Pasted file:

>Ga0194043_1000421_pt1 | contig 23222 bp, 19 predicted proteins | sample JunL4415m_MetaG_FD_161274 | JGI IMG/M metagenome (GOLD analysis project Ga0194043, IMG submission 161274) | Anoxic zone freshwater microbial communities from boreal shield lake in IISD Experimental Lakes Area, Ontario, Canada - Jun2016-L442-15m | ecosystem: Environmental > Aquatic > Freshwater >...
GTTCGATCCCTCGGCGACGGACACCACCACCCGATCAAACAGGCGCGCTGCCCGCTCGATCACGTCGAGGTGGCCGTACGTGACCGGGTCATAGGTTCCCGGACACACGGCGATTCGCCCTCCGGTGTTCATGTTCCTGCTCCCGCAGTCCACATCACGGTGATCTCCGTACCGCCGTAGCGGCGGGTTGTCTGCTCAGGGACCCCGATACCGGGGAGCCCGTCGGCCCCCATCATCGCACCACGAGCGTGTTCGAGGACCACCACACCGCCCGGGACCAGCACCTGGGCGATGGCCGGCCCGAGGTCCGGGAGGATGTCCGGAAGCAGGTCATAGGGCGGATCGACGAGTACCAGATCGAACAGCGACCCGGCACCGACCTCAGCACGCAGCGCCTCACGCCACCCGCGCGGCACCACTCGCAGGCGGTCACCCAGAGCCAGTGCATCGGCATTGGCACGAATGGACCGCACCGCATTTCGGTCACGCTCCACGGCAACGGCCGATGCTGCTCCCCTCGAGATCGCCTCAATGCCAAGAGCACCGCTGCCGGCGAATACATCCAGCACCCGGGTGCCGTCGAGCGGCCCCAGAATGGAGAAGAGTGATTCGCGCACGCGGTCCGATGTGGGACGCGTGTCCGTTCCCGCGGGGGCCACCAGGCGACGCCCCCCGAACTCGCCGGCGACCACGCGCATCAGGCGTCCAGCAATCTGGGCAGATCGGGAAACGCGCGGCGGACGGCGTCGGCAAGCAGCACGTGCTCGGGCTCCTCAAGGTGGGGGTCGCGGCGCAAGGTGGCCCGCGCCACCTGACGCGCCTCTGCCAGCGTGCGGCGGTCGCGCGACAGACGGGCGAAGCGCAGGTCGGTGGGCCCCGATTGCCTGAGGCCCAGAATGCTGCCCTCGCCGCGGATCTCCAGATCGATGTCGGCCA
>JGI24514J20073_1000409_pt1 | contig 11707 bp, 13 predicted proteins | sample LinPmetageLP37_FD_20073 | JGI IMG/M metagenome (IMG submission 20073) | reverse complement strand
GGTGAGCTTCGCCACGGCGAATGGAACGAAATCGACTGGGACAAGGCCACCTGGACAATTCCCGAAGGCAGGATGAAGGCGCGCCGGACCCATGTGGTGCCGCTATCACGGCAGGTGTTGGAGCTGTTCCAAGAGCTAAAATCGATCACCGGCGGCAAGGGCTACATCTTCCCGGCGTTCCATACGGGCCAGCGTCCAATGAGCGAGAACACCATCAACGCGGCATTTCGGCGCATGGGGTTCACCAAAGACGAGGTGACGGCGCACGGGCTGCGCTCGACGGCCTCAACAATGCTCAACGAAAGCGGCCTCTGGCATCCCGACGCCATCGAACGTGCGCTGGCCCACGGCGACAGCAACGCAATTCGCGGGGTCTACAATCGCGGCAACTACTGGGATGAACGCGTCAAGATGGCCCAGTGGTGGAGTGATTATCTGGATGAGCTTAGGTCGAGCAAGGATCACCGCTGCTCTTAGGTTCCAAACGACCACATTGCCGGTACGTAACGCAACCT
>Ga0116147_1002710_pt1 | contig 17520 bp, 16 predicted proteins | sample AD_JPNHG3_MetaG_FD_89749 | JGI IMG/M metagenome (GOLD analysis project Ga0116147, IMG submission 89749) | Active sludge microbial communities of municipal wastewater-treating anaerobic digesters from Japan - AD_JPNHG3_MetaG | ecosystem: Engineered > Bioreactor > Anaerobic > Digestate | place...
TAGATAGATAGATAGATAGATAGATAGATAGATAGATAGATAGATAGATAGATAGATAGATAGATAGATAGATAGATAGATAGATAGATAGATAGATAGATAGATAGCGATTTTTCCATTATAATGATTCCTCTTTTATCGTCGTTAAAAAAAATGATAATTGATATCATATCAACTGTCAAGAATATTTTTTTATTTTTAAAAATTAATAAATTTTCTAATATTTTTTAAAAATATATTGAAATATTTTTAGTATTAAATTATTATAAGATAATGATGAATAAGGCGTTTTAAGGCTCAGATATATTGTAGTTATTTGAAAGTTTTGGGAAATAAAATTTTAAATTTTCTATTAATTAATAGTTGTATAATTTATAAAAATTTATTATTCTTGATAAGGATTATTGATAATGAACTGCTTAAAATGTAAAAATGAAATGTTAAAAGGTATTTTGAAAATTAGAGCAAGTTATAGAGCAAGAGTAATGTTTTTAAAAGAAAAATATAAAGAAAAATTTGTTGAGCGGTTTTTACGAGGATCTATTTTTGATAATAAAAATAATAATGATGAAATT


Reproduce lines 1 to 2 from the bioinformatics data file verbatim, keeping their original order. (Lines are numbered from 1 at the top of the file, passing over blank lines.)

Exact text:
>Ga0194043_1000421_pt1 | contig 23222 bp, 19 predicted proteins | sample JunL4415m_MetaG_FD_161274 | JGI IMG/M metagenome (GOLD analysis project Ga0194043, IMG submission 161274) | Anoxic zone freshwater microbial communities from boreal shield lake in IISD Experimental Lakes Area, Ontario, Canada - Jun2016-L442-15m | ecosystem: Environmental > Aquatic > Freshwater >...
GTTCGATCCCTCGGCGACGGACACCACCACCCGATCAAACAGGCGCGCTGCCCGCTCGATCACGTCGAGGTGGCCGTACGTGACCGGGTCATAGGTTCCCGGACACACGGCGATTCGCCCTCCGGTGTTCATGTTCCTGCTCCCGCAGTCCACATCACGGTGATCTCCGTACCGCCGTAGCGGCGGGTTGTCTGCTCAGGGACCCCGATACCGGGGAGCCCGTCGGCCCCCATCATCGCACCACGAGCGTGTTCGAGGACCACCACACCGCCCGGGACCAGCACCTGGGCGATGGCCGGCCCGAGGTCCGGGAGGATGTCCGGAAGCAGGTCATAGGGCGGATCGACGAGTACCAGATCGAACAGCGACCCGGCACCGACCTCAGCACGCAGCGCCTCACGCCACCCGCGCGGCACCACTCGCAGGCGGTCACCCAGAGCCAGTGCATCGGCATTGGCACGAATGGACCGCACCGCATTTCGGTCACGCTCCACGGCAACGGCCGATGCTGCTCCCCTCGAGATCGCCTCAATGCCAAGAGCACCGCTGCCGGCGAATACATCCAGCACCCGGGTGCCGTCGAGCGGCCCCAGAATGGAGAAGAGTGATTCGCGCACGCGGTCCGATGTGGGACGCGTGTCCGTTCCCGCGGGGGCCACCAGGCGACGCCCCCCGAACTCGCCGGCGACCACGCGCATCAGGCGTCCAGCAATCTGGGCAGATCGGGAAACGCGCGGCGGACGGCGTCGGCAAGCAGCACGTGCTCGGGCTCCTCAAGGTGGGGGTCGCGGCGCAAGGTGGCCCGCGCCACCTGACGCGCCTCTGCCAGCGTGCGGCGGTCGCGCGACAGACGGGCGAAGCGCAGGTCGGTGGGCCCCGATTGCCTGAGGCCCAGAATGCTGCCCTCGCCGCGGATCTCCAGATCGATGTCGGCCA